- 07 Mar 11
As a songwriter and frontman with Thin Lizzy, Philip Lynott cast a long shadow over the scene in Ireland in the 1970s. In a special interview, Bono recalls what made him special...
First there was Van. Then there was Rory Gallagher with Taste. Next in line were Skid Row. And shortly afterwards, Philip Lynott got Thin Lizzy on the road.
Van and Rory grew in stature, making international waves. Skid Row returned to Dublin. Lizzy went in the other direction, taking the boat to London. Thus began one of the most tempestuous and impressive rock ’n’ roll careers of the 1970s, featuring hit singles, chart topping albums and legendary live shows that ranked right up there among the best on planet earth over a three to five year period. Thin Lizzy rocked.
Out front was Philip Lynott, whose image and style made such a huge impact on those that followed, especially in Ireland. For Dublin bands in particular, Lizzy set the standards against which everyone that followed had to measure themselves. Among them was a start-up band by the name of U2.
“We were 16 when we formed the band and we were trying to learn other people’s songs and we weren’t very good at it,” Bono recalls. “Occasionally one would speak to us, and I remember us trying to work out ‘Don’t Believe A Word’ and I couldn’t understand exactly what he meant. ‘Don’t believe me when I tell ya/Not a word of this is true/Don’t believe me when I tell ya/I’m in love with you’ – just a great lyric device. We tried playing that, just murdered that one.”
Bono remembers the big Lizzy songs of the ‘70s with obvious relish.
“They were such good songs to murder,” he says. “‘The Boys Are Back In Town’, we murdered that one. We still murder that one, we still play that one in soundcheck. ‘Dancing In The Moonlight’, we play that one in soundcheck too, that’s so beautiful. So Van Morrison.”
Inevitably, Van Morrison was a huge influence on almost everyone from that era who aspired to be a great lyricist. But Philip Lynott was up to the challenge.
“With all the glamourpuss stuff going on, and the shaping and the hard-rock fisticuffs, you could forget the romantic spirit at the heart of Phil Lynott and his beautiful lyricism, his astonishing lyricism,” Bono says. “I always remember people saying, if ya listen to Shades Of A Blue Orphanage, ‘That sounds very like Bruce Springsteen, do ya think Bruce Springsteen ripped him off?’. And I think there was a little bit of shaping, because they came at exactly the same time, and they both met, Phil Lynott and Bruce. And of course both confessed their undying love for Van Morrison, which explains the well they were both drinking from.”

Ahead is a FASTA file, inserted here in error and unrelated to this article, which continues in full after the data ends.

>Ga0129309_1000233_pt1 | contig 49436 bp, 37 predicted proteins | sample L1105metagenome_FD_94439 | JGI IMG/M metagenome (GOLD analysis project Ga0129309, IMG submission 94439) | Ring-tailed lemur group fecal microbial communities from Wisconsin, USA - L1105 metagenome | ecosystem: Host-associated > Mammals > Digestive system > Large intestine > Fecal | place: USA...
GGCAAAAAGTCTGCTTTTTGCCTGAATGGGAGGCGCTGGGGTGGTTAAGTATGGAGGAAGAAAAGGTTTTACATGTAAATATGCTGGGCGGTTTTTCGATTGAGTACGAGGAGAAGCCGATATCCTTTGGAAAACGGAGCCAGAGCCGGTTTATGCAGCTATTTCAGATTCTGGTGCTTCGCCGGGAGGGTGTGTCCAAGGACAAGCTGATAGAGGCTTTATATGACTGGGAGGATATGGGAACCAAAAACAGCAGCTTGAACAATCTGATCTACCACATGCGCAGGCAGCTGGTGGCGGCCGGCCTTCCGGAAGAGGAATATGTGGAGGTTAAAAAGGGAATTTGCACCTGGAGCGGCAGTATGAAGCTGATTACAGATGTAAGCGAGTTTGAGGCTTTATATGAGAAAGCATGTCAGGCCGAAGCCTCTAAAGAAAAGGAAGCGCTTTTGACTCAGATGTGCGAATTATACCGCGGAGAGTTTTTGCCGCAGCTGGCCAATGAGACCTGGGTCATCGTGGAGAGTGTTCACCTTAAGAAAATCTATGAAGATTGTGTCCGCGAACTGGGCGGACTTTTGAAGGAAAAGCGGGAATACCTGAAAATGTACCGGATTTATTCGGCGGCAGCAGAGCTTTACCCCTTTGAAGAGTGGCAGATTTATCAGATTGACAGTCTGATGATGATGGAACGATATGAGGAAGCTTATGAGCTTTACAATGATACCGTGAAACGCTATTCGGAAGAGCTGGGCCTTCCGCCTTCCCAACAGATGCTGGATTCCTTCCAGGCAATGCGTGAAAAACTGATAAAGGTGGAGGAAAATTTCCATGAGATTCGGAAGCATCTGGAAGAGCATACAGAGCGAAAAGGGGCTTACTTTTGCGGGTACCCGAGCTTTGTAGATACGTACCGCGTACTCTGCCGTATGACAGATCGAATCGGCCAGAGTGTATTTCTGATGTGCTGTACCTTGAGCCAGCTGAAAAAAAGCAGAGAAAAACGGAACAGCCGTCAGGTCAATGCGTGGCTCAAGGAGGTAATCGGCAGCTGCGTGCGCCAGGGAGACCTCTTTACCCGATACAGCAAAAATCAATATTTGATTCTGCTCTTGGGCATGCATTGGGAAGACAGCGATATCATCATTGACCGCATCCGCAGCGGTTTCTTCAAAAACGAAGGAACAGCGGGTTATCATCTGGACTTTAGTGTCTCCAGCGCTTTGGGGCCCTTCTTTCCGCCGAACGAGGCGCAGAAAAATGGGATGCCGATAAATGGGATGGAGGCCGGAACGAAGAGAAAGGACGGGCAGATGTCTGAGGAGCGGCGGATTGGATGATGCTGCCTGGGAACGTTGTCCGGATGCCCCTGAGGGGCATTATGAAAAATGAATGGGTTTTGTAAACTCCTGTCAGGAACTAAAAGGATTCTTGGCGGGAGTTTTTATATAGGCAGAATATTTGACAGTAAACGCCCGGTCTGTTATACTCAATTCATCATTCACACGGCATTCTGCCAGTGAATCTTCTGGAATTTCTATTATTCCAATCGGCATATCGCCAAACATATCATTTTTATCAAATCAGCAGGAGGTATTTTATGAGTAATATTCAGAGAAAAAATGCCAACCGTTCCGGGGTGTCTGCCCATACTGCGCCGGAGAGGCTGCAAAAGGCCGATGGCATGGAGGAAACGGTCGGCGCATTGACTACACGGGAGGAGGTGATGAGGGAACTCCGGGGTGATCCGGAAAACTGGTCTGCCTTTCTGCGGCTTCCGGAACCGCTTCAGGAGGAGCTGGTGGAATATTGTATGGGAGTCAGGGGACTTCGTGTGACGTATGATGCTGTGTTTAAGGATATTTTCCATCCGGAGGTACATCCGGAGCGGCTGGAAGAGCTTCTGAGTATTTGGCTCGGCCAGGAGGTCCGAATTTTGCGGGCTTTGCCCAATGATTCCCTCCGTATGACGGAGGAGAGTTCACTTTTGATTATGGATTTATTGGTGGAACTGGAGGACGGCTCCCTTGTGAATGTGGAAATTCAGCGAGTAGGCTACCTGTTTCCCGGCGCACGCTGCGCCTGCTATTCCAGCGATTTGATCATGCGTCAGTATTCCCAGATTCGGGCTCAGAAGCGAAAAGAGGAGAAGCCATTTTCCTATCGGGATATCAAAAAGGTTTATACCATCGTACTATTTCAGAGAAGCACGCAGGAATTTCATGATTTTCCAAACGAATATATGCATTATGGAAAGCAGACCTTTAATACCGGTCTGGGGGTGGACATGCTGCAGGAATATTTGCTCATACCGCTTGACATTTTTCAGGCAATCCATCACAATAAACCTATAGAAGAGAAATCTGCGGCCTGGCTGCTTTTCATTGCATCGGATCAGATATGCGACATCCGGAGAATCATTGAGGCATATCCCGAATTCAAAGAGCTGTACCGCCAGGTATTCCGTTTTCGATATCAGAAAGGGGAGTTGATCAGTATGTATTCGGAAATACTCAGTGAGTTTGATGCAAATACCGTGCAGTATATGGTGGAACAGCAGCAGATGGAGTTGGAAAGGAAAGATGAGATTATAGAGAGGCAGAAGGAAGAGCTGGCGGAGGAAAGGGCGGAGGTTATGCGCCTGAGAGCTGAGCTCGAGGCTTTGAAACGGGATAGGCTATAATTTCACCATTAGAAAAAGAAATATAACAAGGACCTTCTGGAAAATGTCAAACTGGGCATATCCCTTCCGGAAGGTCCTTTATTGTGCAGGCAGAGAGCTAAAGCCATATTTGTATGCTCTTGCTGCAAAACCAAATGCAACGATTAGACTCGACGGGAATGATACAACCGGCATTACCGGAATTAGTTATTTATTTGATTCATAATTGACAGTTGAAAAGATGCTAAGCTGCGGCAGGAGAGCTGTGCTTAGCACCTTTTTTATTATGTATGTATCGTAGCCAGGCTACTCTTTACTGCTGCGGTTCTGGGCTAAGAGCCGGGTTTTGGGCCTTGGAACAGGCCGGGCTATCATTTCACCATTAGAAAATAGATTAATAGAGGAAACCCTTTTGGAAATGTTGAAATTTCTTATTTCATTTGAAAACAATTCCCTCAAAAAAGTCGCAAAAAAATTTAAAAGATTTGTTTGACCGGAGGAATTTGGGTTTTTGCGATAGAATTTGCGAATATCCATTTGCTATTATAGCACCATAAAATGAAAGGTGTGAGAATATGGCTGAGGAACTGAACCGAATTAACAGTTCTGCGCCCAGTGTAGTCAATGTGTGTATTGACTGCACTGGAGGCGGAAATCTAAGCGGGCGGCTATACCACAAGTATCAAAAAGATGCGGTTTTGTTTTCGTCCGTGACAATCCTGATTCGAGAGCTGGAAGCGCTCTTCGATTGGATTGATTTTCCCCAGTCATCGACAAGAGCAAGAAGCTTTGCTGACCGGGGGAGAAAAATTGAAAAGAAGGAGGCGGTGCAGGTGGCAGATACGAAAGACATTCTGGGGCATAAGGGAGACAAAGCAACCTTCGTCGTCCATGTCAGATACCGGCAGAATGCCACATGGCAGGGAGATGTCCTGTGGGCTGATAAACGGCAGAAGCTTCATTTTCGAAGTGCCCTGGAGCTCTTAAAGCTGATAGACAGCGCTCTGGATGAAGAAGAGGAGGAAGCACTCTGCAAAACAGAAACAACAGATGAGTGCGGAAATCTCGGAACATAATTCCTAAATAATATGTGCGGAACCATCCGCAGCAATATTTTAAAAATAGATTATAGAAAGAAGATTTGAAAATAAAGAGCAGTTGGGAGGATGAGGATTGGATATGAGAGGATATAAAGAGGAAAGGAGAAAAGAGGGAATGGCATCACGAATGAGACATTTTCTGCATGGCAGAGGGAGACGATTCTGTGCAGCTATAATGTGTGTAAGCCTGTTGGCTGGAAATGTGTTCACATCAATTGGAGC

What made all the difference with Lizzy in their pomp was that Philip Lynott could also craft three minute classics.
“It’s harder to write lyrics in a 45, in a single,” Bono reflects, “especially a rock single but I mean... ‘The Boys Are Back in Town’, they’re the hardest ones to do. Or people always refer to (the line in ‘Dancing In The Moonlight’) ‘chocolate stains on my pants’. There’s a lot of reference to the cinema in his lyrics and going to the cinema. I think that actually formed his view of the world, the way he talks about the Stella in ‘Shades Of A Blue Orphanage’ and, yeah, a poetic spirit through and through.”
In the late 1970s, Thin Lizzy were often referred to as the greatest hard rock band on the planet. Philip Lynott’s ability as a frontman was key to their live success.
“He was an amazing frontman,” Bono enthuses. “Don’t underestimate how hard that is to do with a bass in your hand. Great at talking to the crowd: he had the schtick, ‘Is there anyone out there with a bit of Irish in them?’ And then he had a mirror on his plectrum guard on his bass, and he’d turn the mirror, the Super Trooper light would come down and he’d dazzle the girl he wanted to meet later. An absolute showman.”
He was that and more...
“If that lyrical, musical ability has to be matched with showmanship, attitude, style,” Bono proffers, “if that’s your version of rock ‘n’ roll – there’s no way past Phil Lynott. He’s at the top of the tree.”
The quotes herein are extracts taken from a longer video interview, specially conducted for Still In Love With You: The Philip Lynott Exhibition, covering Bono’s personal memories of Phil Lynott and his legacy as a songwriter, rock ’n’ roll star and leader of Thin Lizzy.